‘I would encourage people to be aware of the FA.S.T. (Face. Arms. Speech. Time) signs of stroke; the quicker you get to hospital and receive medical treatment, the better your chances are of a good recovery.’

Andrea Williams, Western Australia

In 2018, Kalgoorlie environmental scientist Andrea Williams suffered a stroke after being bitten by a King Brown snake while undertaking a flora survey. Andrea was 51 and working as part of a small team, but was working alone at the time of the bite.

She set off her Emergency Positioning Device, which alerted emergency services, and was then found by her husband, who drove her through bush to a road to meet the ambulance. It was four hours from being bitten to reaching the small rural hospital, which did not stock antivenins, so she did not receive any until it arrived by the Royal Flying Doctor Service (RFDS) several hours later.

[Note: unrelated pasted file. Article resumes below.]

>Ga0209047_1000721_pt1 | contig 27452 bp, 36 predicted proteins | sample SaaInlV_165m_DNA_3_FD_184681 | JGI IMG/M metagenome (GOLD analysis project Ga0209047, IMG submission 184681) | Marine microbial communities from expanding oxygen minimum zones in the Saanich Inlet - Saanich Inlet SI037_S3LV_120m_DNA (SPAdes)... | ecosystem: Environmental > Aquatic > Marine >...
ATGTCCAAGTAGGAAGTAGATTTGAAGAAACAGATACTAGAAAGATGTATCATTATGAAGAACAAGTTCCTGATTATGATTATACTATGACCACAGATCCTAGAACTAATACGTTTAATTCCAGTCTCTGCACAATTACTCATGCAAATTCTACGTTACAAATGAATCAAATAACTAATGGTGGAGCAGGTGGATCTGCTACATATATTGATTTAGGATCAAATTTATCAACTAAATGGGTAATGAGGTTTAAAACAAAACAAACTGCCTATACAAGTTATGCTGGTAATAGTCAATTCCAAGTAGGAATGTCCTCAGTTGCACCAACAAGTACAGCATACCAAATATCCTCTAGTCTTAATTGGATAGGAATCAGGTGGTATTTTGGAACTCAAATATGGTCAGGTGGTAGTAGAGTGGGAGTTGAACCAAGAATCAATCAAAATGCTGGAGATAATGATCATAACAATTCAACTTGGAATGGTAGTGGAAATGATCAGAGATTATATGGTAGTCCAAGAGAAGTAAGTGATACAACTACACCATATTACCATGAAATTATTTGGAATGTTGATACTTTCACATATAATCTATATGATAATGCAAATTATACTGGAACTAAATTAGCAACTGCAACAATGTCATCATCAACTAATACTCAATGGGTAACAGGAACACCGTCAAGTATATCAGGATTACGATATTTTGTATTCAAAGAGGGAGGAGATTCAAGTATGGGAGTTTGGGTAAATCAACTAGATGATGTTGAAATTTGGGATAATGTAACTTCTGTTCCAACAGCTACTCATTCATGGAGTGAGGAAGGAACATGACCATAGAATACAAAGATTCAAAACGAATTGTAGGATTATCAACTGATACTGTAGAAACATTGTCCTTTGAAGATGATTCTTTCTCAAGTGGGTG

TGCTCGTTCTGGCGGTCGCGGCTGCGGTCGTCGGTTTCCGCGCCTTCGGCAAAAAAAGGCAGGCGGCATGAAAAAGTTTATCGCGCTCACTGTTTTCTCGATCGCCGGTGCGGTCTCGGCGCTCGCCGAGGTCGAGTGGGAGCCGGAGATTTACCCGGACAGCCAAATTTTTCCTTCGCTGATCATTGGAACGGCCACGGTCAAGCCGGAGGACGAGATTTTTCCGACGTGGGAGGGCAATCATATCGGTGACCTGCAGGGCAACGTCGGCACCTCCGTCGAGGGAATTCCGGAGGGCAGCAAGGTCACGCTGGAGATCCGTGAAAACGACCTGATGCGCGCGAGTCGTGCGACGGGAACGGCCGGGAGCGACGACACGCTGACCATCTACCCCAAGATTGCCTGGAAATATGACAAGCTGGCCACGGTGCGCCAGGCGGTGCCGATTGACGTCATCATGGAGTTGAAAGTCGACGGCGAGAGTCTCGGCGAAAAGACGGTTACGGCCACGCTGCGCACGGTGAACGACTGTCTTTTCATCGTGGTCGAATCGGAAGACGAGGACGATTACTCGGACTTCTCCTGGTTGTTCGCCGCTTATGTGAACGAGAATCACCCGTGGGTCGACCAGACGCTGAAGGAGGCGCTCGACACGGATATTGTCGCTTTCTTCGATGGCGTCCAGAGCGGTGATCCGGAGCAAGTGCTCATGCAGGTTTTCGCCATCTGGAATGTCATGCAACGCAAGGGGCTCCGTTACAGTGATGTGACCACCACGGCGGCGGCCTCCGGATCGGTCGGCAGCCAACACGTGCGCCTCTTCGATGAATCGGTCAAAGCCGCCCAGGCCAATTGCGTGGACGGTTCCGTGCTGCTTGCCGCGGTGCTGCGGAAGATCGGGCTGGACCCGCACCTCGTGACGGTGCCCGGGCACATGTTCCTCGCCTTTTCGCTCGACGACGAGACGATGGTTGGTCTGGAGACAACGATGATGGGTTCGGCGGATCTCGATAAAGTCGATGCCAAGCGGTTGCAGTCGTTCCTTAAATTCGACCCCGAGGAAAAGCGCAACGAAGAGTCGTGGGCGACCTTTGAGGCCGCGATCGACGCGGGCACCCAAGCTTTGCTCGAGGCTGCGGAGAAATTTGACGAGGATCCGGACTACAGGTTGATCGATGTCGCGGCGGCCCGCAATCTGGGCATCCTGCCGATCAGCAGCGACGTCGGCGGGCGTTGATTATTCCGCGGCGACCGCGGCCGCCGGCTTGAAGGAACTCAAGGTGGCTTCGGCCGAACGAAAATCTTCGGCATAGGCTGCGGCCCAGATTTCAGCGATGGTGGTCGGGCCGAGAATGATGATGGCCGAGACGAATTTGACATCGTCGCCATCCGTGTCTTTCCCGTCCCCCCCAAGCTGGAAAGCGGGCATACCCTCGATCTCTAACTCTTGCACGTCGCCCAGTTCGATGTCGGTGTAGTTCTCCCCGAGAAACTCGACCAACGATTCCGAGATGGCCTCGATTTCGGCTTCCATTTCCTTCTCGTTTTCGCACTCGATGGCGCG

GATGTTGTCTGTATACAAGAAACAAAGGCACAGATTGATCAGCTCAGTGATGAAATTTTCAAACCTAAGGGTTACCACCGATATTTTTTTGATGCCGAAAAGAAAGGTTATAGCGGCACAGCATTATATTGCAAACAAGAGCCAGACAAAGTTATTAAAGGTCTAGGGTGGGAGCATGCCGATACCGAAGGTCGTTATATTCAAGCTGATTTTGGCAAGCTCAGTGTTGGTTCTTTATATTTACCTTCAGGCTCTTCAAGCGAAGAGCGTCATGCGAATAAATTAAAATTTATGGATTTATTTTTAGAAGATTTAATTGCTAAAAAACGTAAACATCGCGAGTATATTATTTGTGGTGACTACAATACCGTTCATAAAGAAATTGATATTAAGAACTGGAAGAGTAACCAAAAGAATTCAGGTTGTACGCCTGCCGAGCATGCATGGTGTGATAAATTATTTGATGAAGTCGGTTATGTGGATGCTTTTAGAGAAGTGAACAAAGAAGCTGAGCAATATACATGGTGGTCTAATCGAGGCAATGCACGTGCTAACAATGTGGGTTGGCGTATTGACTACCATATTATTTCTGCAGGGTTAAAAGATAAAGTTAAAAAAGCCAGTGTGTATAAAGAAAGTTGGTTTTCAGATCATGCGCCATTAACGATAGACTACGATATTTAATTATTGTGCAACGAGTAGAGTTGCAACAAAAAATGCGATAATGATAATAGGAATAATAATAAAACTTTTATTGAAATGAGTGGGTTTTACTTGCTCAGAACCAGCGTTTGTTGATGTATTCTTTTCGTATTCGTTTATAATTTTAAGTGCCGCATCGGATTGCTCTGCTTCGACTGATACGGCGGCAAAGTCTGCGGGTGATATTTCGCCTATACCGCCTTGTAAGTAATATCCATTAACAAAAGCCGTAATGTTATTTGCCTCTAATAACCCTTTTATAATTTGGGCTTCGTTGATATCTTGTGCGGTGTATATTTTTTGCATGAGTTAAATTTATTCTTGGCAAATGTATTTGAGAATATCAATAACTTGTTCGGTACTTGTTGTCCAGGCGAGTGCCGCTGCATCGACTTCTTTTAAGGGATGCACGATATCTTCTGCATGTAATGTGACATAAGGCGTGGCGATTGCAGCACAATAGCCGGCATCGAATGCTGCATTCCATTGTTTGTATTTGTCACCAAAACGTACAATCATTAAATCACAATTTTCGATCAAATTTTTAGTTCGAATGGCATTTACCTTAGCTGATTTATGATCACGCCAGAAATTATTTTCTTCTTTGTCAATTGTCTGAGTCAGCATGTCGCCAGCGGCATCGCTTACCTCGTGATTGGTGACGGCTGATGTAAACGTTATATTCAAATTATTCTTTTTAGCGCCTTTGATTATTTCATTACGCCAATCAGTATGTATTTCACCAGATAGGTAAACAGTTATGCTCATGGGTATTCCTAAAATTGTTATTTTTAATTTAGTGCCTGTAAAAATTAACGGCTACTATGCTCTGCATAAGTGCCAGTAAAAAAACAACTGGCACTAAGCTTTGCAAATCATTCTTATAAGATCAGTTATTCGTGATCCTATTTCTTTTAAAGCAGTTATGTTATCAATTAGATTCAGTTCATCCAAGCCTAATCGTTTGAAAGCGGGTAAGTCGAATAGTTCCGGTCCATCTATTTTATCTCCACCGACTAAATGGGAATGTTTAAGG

The snake bite caused Andrea’s organs to shut down. By the time she arrived in Perth (flown via RFDS) she was comatose and required renal dialysis. The following day she was still non-responsive and an MRI revealed a stroke caused by blood clots. She required surgery to remove the clots and a craniotomy and shunt to release pressure on her brain.

Andrea spent 53 days in a coma where it was uncertain if she would survive.

Incredibly, Andrea pulled through and is continuing her rehabilitation. She is now living with a number of impacts from her stroke, including short term memory loss, spatial disorientation, loss of taste and smell,residual left sided weakness and restricted vision to her left side.